Fc-folate conjugate for the treatment of triple negative breast cancer

Case ID:

Approximately 13% of women in the United States will develop breast cancer according to the American Cancer Society.  That makes breast cancer the second leading cause of cancer death in women right behind lung cancer.  Triple negative breast cancer (TNBC) represents about 10 – 20% of all breast cancers.  Triple negative refers to cancer cells that do not have estrogen or progesterone receptors therefore these cancer cells do not respond to drug therapies that target either or both of those receptors.  TNBC cells also have a third mutation in what is known as the HER2 protein.  This protein promotes cell growth.  These cancers do not respond to therapies targeting estrogen or progesterone receptors and they grow rapidly. The lack of these receptors is why this type of breast cancer is so difficult to treat.  TNBCs are more prevalent in younger (under 40) African American women.  This technology is developing a new therapy that actually enhances a woman’s own immune system to target the breast cancer cells.  The putative mechanism works to mimick a portion of IgA antibodies.  By using a portion of the antibody, the drug is small enough to penetrate into to the tumors.  This drug is designed to bind to a particular receptor found on triple negative breast cancer cells and attracts neutrophils to the cancer cell and kill it.  The abundance of neutrophils in body tissue which makes it highly probable that they will be able to find the cancer cells with the drug bound to it.  This provides a novel therapy for a type of breast cancer that is currently very difficult to treat.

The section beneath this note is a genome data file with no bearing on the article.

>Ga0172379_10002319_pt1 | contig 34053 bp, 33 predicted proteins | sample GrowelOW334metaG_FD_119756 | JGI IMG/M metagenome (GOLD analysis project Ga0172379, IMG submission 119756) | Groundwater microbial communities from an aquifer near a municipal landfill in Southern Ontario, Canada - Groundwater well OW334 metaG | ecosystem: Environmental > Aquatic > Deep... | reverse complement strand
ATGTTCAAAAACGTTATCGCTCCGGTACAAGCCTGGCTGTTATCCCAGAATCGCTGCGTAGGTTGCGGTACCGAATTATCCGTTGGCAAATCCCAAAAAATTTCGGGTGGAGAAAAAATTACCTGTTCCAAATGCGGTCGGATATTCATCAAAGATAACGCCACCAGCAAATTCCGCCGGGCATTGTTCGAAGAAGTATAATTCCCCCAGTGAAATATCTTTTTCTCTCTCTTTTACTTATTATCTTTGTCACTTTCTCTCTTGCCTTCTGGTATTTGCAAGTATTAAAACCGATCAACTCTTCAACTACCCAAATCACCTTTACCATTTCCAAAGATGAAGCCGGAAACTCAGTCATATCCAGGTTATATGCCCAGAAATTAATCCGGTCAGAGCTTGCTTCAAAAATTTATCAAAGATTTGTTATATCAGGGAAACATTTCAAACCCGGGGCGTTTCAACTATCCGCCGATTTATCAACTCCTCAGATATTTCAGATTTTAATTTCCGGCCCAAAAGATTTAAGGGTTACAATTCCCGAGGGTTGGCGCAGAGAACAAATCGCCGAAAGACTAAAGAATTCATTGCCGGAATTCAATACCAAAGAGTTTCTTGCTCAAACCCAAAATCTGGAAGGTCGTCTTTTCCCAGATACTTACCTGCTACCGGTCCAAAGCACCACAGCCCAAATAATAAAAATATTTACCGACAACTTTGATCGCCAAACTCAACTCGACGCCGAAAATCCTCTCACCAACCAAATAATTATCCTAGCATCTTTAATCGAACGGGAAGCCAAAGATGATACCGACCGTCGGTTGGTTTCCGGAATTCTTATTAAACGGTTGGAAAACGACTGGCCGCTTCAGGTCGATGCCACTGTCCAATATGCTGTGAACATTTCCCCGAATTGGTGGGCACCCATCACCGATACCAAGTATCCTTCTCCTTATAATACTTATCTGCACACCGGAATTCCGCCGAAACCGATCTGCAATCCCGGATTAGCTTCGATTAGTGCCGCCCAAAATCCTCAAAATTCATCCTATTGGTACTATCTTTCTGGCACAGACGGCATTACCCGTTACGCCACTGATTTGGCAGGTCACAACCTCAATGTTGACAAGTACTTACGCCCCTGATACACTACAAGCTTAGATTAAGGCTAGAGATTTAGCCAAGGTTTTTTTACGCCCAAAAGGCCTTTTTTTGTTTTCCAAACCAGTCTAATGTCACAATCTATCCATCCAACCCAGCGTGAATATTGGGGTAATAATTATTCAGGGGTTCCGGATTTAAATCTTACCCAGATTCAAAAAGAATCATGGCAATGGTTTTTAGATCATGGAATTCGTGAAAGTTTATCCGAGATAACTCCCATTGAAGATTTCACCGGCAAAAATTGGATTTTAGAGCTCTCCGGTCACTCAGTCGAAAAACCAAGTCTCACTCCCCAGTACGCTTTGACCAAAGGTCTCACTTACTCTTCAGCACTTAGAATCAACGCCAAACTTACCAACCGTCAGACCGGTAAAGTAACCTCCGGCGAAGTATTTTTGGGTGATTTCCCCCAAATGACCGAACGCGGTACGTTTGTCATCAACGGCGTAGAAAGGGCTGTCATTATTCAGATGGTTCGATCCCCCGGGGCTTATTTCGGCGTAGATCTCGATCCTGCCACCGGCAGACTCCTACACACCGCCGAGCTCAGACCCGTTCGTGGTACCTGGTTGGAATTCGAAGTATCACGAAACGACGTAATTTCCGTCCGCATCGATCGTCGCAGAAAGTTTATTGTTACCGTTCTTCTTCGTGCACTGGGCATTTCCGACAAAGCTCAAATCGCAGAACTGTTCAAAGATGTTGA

Patent Information:
For Information, Contact:
Ken Massey
Wayne State University
Cecilia Speyer
Breast Cancer
Cancer Therapies